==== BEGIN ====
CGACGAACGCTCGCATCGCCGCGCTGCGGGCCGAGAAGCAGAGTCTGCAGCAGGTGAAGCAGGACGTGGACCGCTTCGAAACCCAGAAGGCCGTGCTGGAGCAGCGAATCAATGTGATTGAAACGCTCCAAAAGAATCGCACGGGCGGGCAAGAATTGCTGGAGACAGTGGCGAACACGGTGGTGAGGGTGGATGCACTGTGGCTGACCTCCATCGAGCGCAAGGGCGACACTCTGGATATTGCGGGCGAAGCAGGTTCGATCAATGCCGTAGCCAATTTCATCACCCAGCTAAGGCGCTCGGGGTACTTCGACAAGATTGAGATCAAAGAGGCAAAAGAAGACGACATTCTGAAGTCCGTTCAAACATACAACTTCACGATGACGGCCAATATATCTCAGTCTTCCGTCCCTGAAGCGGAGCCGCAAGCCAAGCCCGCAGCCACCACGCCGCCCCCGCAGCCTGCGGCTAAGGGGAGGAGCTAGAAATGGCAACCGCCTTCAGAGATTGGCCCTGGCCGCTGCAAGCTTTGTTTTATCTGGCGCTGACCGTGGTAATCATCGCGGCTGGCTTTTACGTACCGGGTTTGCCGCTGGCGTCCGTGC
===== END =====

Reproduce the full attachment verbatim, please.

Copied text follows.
CGACGAACGCTCGCATCGCCGCGCTGCGGGCCGAGAAGCAGAGTCTGCAGCAGGTGAAGCAGGACGTGGACCGCTTCGAAACCCAGAAGGCCGTGCTGGAGCAGCGAATCAATGTGATTGAAACGCTCCAAAAGAATCGCACGGGCGGGCAAGAATTGCTGGAGACAGTGGCGAACACGGTGGTGAGGGTGGATGCACTGTGGCTGACCTCCATCGAGCGCAAGGGCGACACTCTGGATATTGCGGGCGAAGCAGGTTCGATCAATGCCGTAGCCAATTTCATCACCCAGCTAAGGCGCTCGGGGTACTTCGACAAGATTGAGATCAAAGAGGCAAAAGAAGACGACATTCTGAAGTCCGTTCAAACATACAACTTCACGATGACGGCCAATATATCTCAGTCTTCCGTCCCTGAAGCGGAGCCGCAAGCCAAGCCCGCAGCCACCACGCCGCCCCCGCAGCCTGCGGCTAAGGGGAGGAGCTAGAAATGGCAACCGCCTTCAGAGATTGGCCCTGGCCGCTGCAAGCTTTGTTTTATCTGGCGCTGACCGTGGTAATCATCGCGGCTGGCTTTTACGTACCGGGTTTGCCGCTGGCGTCCGTGC